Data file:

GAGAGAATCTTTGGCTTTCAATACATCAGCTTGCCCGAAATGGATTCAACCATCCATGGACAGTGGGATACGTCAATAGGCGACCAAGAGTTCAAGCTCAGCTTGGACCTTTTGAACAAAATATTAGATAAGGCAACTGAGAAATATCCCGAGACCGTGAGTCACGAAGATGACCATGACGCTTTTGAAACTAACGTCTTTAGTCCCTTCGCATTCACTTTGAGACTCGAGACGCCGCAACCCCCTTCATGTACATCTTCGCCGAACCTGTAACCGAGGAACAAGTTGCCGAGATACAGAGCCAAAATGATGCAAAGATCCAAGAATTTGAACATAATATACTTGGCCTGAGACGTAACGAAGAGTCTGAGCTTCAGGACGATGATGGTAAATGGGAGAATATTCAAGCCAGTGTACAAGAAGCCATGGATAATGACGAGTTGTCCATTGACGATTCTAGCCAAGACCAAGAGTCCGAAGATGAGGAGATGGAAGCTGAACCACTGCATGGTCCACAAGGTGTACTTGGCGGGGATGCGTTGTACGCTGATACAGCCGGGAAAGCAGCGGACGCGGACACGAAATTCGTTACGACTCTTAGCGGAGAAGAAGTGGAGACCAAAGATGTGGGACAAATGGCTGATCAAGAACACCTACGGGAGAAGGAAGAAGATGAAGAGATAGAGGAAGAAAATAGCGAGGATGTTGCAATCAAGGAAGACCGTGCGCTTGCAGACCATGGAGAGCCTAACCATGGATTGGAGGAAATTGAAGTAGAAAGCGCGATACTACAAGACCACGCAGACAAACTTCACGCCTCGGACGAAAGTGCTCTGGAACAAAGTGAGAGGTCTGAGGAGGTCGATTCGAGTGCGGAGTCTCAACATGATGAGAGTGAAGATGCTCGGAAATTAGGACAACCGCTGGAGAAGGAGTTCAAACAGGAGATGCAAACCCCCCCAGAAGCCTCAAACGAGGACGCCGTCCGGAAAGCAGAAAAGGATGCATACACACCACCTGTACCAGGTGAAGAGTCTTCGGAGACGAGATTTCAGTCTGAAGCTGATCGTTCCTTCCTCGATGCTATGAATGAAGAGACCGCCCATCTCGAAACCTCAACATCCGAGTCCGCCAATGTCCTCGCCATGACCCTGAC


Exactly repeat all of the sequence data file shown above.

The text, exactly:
GAGAGAATCTTTGGCTTTCAATACATCAGCTTGCCCGAAATGGATTCAACCATCCATGGACAGTGGGATACGTCAATAGGCGACCAAGAGTTCAAGCTCAGCTTGGACCTTTTGAACAAAATATTAGATAAGGCAACTGAGAAATATCCCGAGACCGTGAGTCACGAAGATGACCATGACGCTTTTGAAACTAACGTCTTTAGTCCCTTCGCATTCACTTTGAGACTCGAGACGCCGCAACCCCCTTCATGTACATCTTCGCCGAACCTGTAACCGAGGAACAAGTTGCCGAGATACAGAGCCAAAATGATGCAAAGATCCAAGAATTTGAACATAATATACTTGGCCTGAGACGTAACGAAGAGTCTGAGCTTCAGGACGATGATGGTAAATGGGAGAATATTCAAGCCAGTGTACAAGAAGCCATGGATAATGACGAGTTGTCCATTGACGATTCTAGCCAAGACCAAGAGTCCGAAGATGAGGAGATGGAAGCTGAACCACTGCATGGTCCACAAGGTGTACTTGGCGGGGATGCGTTGTACGCTGATACAGCCGGGAAAGCAGCGGACGCGGACACGAAATTCGTTACGACTCTTAGCGGAGAAGAAGTGGAGACCAAAGATGTGGGACAAATGGCTGATCAAGAACACCTACGGGAGAAGGAAGAAGATGAAGAGATAGAGGAAGAAAATAGCGAGGATGTTGCAATCAAGGAAGACCGTGCGCTTGCAGACCATGGAGAGCCTAACCATGGATTGGAGGAAATTGAAGTAGAAAGCGCGATACTACAAGACCACGCAGACAAACTTCACGCCTCGGACGAAAGTGCTCTGGAACAAAGTGAGAGGTCTGAGGAGGTCGATTCGAGTGCGGAGTCTCAACATGATGAGAGTGAAGATGCTCGGAAATTAGGACAACCGCTGGAGAAGGAGTTCAAACAGGAGATGCAAACCCCCCCAGAAGCCTCAAACGAGGACGCCGTCCGGAAAGCAGAAAAGGATGCATACACACCACCTGTACCAGGTGAAGAGTCTTCGGAGACGAGATTTCAGTCTGAAGCTGATCGTTCCTTCCTCGATGCTATGAATGAAGAGACCGCCCATCTCGAAACCTCAACATCCGAGTCCGCCAATGTCCTCGCCATGACCCTGAC